Training for a marathon is a bucket list item for many people, but it can be a daunting goal to undertake. Simply finishing a marathon requires a high level of aerobic fitness and endurance. There are plenty of programs out there that can help you get from your couch to the finish line of a 5k, but is it possible for someone that has never run before to successfully complete a marathon?
Find a Training Program
It might be hard to believe, but many healthy people could train for a marathon in as little as 6 months. Most training programs are broken down into segments: couch to 5k, 5k to 10k, 10k to half marathon, and half marathon to full marathon. Each of these training segments will build on your previous accomplishments, making it easy to progress to a harder runs each week. If you committed to each of these programs, you could be ready to run a marathon in as little as 24 weeks.
Throughout your training program, you will slowly increase your mileage each week. It is important to note that you should not try to do too much too quickly. You should increase your weekly mileage by no more than 10% each week.
Keep to a Consistent Schedule
While it is important to run several times each week when training for a marathon, it is equally as important to make sure you have rest days to let your muscles recover during workouts. Most programs will have you running 3-5 times each week. You will do a few shorter runs spread throughout the week and a longer run once per week. Depending on your level of endurance, you might choose to do a longer run every 10 days instead of each week.
The important thing here is consistency. Training for a marathon is not something that can be put off until the last minute. You will need to start slow and slowly build up your stamina. This will make the training process more pleasant and help to prevent injuries.
Run a Few Shorter Races
Like with anything in life, you will get better at running races the more you do it. Before you attempt your first official marathon, you should take part in several shorter races. The crowds, the adrenaline, and the atmosphere can make running an official race a completely different experience than your practice runs. If you break your training into 4 segments, you should try to run a race every 6 weeks, progressing from a 5k to a 10k to a half marathon and finally to your goal: a full marathon.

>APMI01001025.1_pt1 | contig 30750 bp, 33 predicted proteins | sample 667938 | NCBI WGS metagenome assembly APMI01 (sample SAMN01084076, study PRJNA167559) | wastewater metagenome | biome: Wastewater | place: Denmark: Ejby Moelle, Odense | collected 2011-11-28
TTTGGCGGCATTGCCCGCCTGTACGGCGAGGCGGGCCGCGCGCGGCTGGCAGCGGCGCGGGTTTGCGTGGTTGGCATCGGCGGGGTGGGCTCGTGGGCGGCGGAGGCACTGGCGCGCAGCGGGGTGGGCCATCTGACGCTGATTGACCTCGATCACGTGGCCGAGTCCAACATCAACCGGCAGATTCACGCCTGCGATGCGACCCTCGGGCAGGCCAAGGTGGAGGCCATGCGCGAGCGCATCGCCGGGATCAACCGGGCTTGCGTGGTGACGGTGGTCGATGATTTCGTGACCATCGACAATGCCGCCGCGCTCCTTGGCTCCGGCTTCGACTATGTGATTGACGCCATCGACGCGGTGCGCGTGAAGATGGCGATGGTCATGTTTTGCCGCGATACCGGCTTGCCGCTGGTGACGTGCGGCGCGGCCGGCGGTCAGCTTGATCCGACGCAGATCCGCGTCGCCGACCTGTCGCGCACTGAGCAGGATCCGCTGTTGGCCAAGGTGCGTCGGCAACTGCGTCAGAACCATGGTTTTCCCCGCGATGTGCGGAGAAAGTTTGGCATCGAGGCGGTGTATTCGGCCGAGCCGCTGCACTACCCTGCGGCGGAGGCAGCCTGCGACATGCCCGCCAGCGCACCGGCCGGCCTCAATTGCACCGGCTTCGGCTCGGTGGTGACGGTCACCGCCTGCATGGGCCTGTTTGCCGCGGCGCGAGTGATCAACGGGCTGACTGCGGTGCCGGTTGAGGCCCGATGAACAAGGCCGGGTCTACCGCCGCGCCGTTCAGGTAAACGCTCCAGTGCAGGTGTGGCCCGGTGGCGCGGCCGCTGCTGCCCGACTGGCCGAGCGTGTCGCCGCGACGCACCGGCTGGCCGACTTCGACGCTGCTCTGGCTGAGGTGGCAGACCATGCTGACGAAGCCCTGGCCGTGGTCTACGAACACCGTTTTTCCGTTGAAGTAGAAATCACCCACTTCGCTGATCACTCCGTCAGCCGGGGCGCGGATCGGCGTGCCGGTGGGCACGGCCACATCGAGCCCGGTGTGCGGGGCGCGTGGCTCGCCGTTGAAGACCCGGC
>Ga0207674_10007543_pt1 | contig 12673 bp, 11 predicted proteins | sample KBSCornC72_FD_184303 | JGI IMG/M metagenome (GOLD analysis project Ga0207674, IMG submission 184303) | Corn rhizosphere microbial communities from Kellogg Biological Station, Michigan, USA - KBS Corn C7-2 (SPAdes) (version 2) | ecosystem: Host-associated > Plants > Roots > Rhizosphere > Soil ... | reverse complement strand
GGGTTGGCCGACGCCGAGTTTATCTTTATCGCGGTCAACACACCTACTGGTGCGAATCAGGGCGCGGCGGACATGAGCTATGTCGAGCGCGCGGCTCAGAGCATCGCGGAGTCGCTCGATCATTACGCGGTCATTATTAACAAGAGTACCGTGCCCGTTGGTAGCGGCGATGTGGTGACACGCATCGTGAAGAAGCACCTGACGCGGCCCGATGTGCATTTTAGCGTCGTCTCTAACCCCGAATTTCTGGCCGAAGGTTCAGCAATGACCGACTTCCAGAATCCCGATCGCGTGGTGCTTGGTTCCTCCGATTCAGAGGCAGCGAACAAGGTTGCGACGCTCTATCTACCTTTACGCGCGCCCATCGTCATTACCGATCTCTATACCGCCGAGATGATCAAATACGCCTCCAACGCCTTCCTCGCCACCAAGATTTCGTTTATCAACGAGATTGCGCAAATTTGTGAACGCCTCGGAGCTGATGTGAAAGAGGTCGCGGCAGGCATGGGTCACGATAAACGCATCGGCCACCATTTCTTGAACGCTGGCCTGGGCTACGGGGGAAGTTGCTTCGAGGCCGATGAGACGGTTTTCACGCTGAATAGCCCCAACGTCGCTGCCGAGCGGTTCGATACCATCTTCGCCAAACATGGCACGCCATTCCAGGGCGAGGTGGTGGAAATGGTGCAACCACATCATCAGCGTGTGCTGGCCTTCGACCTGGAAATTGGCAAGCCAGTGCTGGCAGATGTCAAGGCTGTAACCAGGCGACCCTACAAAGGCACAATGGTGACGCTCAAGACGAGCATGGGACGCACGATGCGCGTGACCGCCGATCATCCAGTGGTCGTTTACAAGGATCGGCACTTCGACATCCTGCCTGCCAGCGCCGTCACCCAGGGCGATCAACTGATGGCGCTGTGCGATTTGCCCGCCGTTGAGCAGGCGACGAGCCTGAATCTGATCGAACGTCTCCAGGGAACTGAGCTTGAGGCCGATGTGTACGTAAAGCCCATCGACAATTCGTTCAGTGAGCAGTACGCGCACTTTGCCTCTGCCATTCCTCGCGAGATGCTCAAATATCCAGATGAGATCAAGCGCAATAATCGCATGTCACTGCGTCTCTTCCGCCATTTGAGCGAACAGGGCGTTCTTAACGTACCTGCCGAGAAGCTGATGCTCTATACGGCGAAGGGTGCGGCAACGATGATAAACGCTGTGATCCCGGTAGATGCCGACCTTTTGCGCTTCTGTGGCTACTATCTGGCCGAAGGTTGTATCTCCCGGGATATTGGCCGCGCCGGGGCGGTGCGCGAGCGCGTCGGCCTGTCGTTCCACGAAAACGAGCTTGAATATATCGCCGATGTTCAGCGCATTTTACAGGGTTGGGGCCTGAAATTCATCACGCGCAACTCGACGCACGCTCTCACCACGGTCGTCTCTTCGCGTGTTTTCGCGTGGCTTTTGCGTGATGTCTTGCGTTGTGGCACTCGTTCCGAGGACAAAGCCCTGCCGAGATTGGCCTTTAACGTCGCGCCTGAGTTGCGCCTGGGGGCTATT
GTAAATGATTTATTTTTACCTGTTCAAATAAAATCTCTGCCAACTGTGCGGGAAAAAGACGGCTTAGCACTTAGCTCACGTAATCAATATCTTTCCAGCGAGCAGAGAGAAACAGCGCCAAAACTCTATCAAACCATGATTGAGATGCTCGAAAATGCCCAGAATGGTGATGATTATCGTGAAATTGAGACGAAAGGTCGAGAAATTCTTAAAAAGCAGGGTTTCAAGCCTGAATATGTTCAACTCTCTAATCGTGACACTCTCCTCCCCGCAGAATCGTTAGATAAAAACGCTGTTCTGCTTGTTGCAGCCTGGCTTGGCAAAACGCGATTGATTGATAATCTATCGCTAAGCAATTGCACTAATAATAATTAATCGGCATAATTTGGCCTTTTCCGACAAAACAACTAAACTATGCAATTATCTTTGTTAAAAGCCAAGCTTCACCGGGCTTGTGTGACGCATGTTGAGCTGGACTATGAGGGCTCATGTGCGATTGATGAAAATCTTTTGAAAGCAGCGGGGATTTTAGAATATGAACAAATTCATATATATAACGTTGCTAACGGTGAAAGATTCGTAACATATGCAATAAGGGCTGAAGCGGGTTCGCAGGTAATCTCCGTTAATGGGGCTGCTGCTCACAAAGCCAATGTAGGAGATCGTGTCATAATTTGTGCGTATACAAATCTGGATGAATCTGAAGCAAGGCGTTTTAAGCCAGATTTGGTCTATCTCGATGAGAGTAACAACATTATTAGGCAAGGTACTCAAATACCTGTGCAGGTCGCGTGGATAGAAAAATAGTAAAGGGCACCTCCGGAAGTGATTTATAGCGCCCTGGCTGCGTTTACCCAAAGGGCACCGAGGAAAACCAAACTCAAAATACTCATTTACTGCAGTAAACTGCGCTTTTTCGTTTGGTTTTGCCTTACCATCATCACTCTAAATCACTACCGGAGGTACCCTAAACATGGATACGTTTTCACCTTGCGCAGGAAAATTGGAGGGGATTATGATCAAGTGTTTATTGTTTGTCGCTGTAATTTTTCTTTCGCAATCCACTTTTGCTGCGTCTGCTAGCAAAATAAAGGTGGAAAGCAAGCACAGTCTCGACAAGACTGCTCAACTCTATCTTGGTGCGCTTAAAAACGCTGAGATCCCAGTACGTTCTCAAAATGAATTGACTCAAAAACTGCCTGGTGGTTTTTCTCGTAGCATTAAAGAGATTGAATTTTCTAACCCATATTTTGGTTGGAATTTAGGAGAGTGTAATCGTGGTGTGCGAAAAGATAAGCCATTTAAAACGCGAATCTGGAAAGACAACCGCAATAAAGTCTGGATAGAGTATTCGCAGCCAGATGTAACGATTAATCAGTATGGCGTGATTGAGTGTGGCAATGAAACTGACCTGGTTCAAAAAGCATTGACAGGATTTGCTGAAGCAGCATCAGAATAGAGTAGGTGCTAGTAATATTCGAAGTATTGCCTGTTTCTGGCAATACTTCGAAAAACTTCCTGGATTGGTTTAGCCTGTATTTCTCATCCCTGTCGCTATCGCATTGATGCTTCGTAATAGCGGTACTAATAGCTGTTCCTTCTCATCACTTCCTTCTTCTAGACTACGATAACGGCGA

Different races will have different vibes. Some people like quieter races through country roads and others love the chaos of a crowded urban environment. By trying out a few shorter races (5ks, 10ks, or half marathons) you will be able to see what type of race environment you thrive on. When it comes time to sign up for the big race, you should try to sign up for a marathon that is similar to your favorite short race.
Learn to Pace Yourself
One of the biggest things that new runners struggle with is maintaining a constant pace. Most inexperienced or recreational runners will find that their pace drops towards the end of their long runs. If you are getting tired and slowing down towards the end of your race, you should try to slow down your pace by 15-30 seconds per mile. If you are too tired, you will struggle to finish the run and you will not enjoy the experience.
Fortunately, it can be fairly straightforward to determine your goal pace for an upcoming marathon. You can use your half marathon pace as a guideline. Make sure that you are running your half marathons at a consistent pace. If you are slowing down during the race or exhausted at the end, you should try to start your next long run at a slower pace. Shorter runs can be done more quickly to help build endurance, but you should practice running at your marathon pace for your long runs.
Keep an Eye on Your Diet
While it is important to stick to a training program, it is equally as important to eat a healthy, high protein diet and stay hydrated before and after your runs. When you are training at a high level, it is important to keep your body properly fueled so that you are ready to go for your next workout. Check out our other blog posts to learn more about high protein snacks that you can incorporate into your meal plan.